I remember as a kid, after random childhood disappointments, I would often complain that something “wasn’t fair.” This lament usually netted a response from my mom along the lines of, “Get used to it. Life isn’t fair,” but I never accepted that explanation. If something isn’t fair, make it fair. If something isn’t right, make it right. Anything less seemed nonsensical.
The other predominant complaint that I used to levy at my mom was that, “I am bored.” Sitting around, doing nothing … I couldn’t stand it. I always had to be doing something. I think that was the recipe — a passionate sense of fairness and making things right combined with a burning desire to always be doing something. It’s a safe conclusion that being an activist is in my DNA.
Now, 30-plus years later, I can say that my mom was right: Life isn’t always fair, and things are not always as they should be. As the president of Wisconsin Carry, Inc. (WCI), I still haven’t given up trying to drive change. On a daily basis, we seek to find others who share that desire.
The Good Old Days?
Many reflect on the circumstances in their lives that brought them into the concealed carry movement. Some people were raised in freedom-loving, firearms-owning families. Others joined the carry movement as the result of life-changing moments in which they were exposed to circumstances when crime and personal safety weren’t just topics they heard discussed on the nightly news but realities they had to confront.
For many, firearms and carry became moral imperatives after the experience of having kids and instantly feeling the parental burden of being the providers for and protectors of their children.
My stepdad introduced me to hunting at a young age. I enjoyed the pursuit of game and the power of shotguns and rifles as well as the reverence and care that handling a firearm required. From following firearms safety rules to the precision of a well-placed shot to cleaning the guns at the end of the season (the smell of Hoppes No. 9 still triggers fond memories), there is so much to like about guns.
America owes its existence to patriots and guns. Patriots with guns. Do you think that message is still communicated in public schools across this country?
In elementary school, I was particularly fond of stories of the birth of our nation, from the Pilgrims to Paul Revere and George Washington. Have you ever stopped to consider the foundational role firearms played in our country’s founding, survival and success? Guns, in the hands of honest, everyday citizens, provided protection for families, put protein-rich food on the table and, most importantly, secured our country’s independence. The pioneers and settlers of this country, as well as our Founding Fathers, would not have survived without the incredible services that guns provided.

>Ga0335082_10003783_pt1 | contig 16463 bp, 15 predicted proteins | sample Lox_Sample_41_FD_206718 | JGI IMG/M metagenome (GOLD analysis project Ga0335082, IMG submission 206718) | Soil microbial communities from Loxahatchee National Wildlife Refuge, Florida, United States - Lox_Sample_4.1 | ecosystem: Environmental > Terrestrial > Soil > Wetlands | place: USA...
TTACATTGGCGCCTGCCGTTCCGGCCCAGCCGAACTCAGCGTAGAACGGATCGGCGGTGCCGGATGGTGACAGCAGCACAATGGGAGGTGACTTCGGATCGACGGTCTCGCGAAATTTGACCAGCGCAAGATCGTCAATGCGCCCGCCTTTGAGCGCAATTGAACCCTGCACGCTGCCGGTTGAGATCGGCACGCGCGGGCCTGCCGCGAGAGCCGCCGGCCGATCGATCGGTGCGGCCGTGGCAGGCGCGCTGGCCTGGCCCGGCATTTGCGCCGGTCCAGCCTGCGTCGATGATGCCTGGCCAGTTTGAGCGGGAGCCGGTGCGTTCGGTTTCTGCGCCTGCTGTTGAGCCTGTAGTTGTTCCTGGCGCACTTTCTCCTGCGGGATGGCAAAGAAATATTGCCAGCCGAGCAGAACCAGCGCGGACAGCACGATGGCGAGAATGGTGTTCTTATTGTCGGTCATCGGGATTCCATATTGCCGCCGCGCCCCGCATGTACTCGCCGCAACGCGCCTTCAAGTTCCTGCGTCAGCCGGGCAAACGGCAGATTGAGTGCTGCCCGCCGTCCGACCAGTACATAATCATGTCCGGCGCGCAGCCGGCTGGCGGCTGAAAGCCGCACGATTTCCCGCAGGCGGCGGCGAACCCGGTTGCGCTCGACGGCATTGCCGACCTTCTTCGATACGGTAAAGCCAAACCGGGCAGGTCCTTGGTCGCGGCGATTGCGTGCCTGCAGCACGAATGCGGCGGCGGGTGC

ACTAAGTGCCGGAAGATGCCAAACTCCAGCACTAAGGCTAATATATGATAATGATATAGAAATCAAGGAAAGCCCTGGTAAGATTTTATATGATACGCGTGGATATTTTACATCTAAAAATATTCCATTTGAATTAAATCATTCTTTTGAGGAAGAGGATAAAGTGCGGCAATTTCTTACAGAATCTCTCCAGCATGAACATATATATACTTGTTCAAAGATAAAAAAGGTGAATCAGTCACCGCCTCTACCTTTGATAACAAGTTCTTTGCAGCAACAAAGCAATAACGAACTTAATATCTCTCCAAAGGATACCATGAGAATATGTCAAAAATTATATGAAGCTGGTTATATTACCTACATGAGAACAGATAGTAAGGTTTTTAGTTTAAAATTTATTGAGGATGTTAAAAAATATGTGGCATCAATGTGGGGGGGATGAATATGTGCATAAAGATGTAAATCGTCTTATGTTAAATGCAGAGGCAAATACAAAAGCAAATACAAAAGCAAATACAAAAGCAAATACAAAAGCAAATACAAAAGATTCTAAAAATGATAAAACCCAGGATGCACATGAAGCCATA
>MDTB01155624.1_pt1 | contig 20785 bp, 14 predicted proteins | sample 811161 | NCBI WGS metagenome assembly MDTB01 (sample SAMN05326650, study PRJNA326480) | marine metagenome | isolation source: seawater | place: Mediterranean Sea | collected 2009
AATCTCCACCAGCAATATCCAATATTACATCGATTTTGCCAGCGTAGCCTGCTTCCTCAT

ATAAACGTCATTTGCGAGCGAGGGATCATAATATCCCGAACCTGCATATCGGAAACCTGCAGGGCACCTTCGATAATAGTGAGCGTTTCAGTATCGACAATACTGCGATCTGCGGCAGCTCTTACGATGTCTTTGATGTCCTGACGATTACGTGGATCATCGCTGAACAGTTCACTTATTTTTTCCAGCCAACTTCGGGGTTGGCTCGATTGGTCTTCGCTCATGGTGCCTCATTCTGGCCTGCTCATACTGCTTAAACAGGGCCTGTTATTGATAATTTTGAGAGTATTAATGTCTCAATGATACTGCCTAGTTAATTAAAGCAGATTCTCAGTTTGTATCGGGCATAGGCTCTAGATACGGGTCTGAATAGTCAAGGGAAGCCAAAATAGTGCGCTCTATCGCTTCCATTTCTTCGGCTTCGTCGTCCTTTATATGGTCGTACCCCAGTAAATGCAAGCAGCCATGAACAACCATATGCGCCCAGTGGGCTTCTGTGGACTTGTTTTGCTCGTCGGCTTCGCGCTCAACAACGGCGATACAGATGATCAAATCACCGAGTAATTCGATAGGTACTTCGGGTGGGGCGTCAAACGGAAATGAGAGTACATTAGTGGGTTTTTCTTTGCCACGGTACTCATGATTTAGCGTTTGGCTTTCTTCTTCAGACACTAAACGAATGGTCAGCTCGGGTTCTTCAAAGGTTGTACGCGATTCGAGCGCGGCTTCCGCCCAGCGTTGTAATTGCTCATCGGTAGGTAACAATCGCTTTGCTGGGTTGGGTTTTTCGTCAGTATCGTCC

America owes its existence to patriots and guns. Patriots with guns. Do you think that message is still communicated in public schools across this country? Many of us have heard stories from our grandfathers about taking guns to school in the first half of the 20th century and leaving school to go hunting before returning home for dinner.
How did we go from such a welcoming gun culture to a place where you get punished for using your fingers as a make-believe gun on the playground or suspended for chewing a Pop-Tart into the shape of a gun in the school cafeteria? The right to carry, and American gun-related heritage in general, has been under attack in this country for the past 50 years, and it’s taken activism, lobbying and a strong grassroots cultural push to restore that heritage.
Get In The Fight
In 2011, after more than a decade of effort, Wisconsin became the 49th state to legalize concealed carry. The struggles we faced in Wisconsin mirrored those faced in states across the country. Accomplishments are one thing; the challenges we continue to be up against in Wisconsin exist in every state across the country.
Just a few weeks ago, I watched a YouTube video posted by an Iowa gun rights leader. As I listened to his frustrations with the legislative process and Republican leadership, I could have substituted “Wisconsin” for “Iowa.” With virtually every revelation, he could have been referring to my home state, and I suspect that is the case in dozens of states across the country. As I go into more detail about Wisconsin Carry’s efforts and strategies, please remember that other non-NRA-affiliated, state-based groups across the country carry out a similar mission.
WCI is an all-volunteer organization founded in 2009 and supported by dues-paying members. The passage of concealed carry in Wisconsin in 2011 wasn’t the end of an effort but only the beginning. Wisconsin Carry takes an “all-of-the-above” approach to protecting and expanding gun rights in Wisconsin, including grassroots legislative activism, public relations, education and litigation.
On a day-to-day basis, Wisconsin Carry deals with dozens of issues, from remaining available for media interviews in response to current events to responding to circumstances brought to our attention by members and the general public to assisting concealed carry license holders in obtaining the return of their guns after police seizures. We also offer free concealed carry license training classes, promote the right to carry through social media, establish precedent by litigating important gunrights issues and advocate for gun rights legislation at the state level.